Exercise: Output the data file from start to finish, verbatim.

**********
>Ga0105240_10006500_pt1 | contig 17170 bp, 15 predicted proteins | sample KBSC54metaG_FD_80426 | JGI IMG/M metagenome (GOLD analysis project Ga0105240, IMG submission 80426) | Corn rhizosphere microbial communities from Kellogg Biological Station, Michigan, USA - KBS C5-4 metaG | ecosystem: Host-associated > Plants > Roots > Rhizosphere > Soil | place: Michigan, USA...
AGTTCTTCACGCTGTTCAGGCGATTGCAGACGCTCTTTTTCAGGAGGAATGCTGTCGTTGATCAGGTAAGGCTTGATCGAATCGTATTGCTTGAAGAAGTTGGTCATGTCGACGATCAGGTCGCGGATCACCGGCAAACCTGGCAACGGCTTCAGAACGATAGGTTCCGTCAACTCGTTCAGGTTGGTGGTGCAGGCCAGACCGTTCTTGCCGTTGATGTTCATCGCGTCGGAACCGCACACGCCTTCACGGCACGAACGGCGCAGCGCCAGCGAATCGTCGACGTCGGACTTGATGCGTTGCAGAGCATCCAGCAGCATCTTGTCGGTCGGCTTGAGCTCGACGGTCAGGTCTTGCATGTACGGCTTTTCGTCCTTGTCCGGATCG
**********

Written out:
>Ga0105240_10006500_pt1 | contig 17170 bp, 15 predicted proteins | sample KBSC54metaG_FD_80426 | JGI IMG/M metagenome (GOLD analysis project Ga0105240, IMG submission 80426) | Corn rhizosphere microbial communities from Kellogg Biological Station, Michigan, USA - KBS C5-4 metaG | ecosystem: Host-associated > Plants > Roots > Rhizosphere > Soil | place: Michigan, USA...
AGTTCTTCACGCTGTTCAGGCGATTGCAGACGCTCTTTTTCAGGAGGAATGCTGTCGTTGATCAGGTAAGGCTTGATCGAATCGTATTGCTTGAAGAAGTTGGTCATGTCGACGATCAGGTCGCGGATCACCGGCAAACCTGGCAACGGCTTCAGAACGATAGGTTCCGTCAACTCGTTCAGGTTGGTGGTGCAGGCCAGACCGTTCTTGCCGTTGATGTTCATCGCGTCGGAACCGCACACGCCTTCACGGCACGAACGGCGCAGCGCCAGCGAATCGTCGACGTCGGACTTGATGCGTTGCAGAGCATCCAGCAGCATCTTGTCGGTCGGCTTGAGCTCGACGGTCAGGTCTTGCATGTACGGCTTTTCGTCCTTGTCCGGATCG